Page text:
(o)  Since we strongly support the transfer of freight from roads to coastal and short-sea shipping routes, we are clearly in favour of Actions 27 to 33 of the daughter document which have a similar objective (paragraph 81).

      (p)  We do not believe that generally relieving existing restrictions on the use of 44 tonne lorries will encourage greater use of short-sea and coastal shipping. We therefore recommend that the 44 tonne lorry concession should be extended only to travel to and from ports (paragraph 82).

      (q)  We support the existing system of Foreign Earnings Deduction tax relief for UK seafarers, and recommend strongly that it be retained (paragraph 84).

      (r)  We recommend that, as a matter of urgency, the Government should consider how best to end the anomaly concerning the non-application of Foreign Earnings Deduction to British seafarers engaged in the short-sea and coastal trades. Its objective in doing so should be to encourage the employment of British seafarers in those vessels which operate close to our coasts (paragraph 86).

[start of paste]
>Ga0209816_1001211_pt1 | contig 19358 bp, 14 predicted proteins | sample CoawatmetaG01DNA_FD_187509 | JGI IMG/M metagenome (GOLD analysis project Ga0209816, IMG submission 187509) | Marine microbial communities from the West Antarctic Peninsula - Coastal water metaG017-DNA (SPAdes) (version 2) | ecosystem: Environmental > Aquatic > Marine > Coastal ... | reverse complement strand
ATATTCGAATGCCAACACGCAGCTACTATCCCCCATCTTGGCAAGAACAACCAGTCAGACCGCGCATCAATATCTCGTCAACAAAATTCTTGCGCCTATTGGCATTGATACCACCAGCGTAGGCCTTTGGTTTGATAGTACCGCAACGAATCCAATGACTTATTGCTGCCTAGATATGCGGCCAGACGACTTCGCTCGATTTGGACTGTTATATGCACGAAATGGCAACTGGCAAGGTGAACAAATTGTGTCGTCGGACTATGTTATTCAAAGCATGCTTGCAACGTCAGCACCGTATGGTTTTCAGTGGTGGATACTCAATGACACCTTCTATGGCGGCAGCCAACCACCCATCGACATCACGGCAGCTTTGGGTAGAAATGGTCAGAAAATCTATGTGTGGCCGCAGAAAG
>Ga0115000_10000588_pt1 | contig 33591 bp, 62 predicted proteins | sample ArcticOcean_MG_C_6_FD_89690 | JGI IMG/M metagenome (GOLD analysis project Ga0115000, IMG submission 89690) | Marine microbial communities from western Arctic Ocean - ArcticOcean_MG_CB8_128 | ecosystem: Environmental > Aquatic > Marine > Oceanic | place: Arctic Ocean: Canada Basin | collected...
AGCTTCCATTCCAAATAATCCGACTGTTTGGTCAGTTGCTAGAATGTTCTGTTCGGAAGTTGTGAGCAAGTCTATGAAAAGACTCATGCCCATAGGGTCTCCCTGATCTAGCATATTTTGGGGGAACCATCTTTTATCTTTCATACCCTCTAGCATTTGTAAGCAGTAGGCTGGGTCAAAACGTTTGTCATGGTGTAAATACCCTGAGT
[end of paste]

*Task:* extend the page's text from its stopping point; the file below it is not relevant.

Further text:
(s)  We reiterate that, particularly by comparison to road transport, short-sea and coastal shipping is an environmentally-friendly means of moving freight, and that the Government should take whatever steps are needed to encourage freight to be carried by sea. We recommend that the Commission for Integrated Transport should consider the matter as a high priority (paragraph 87).

      (t)  We recommend that the Government should set itself ambitious targets and deadlines for enhancing the situation of the UK shipping industry. There must be improvements in the number, weight and type of vessels on the UK register, and the number, age distribution, and quality of British seafarers. It should devote adequate resources—rather more than £18.6 million over three years—to meet those targets. Finally, it should introduce the radical and positive fiscal measures, relating to the tonnage tax, and the Foreign Earnings Deduction scheme, which we have described above. Only by doing so will it reverse the decline in the UK shipping industry, and if it does not do so the future of the shipping industry, of the shore-based industries, including Maritime London, and of the United Kingdom's ability to defend itself, looks extremely bleak (paragraph 89).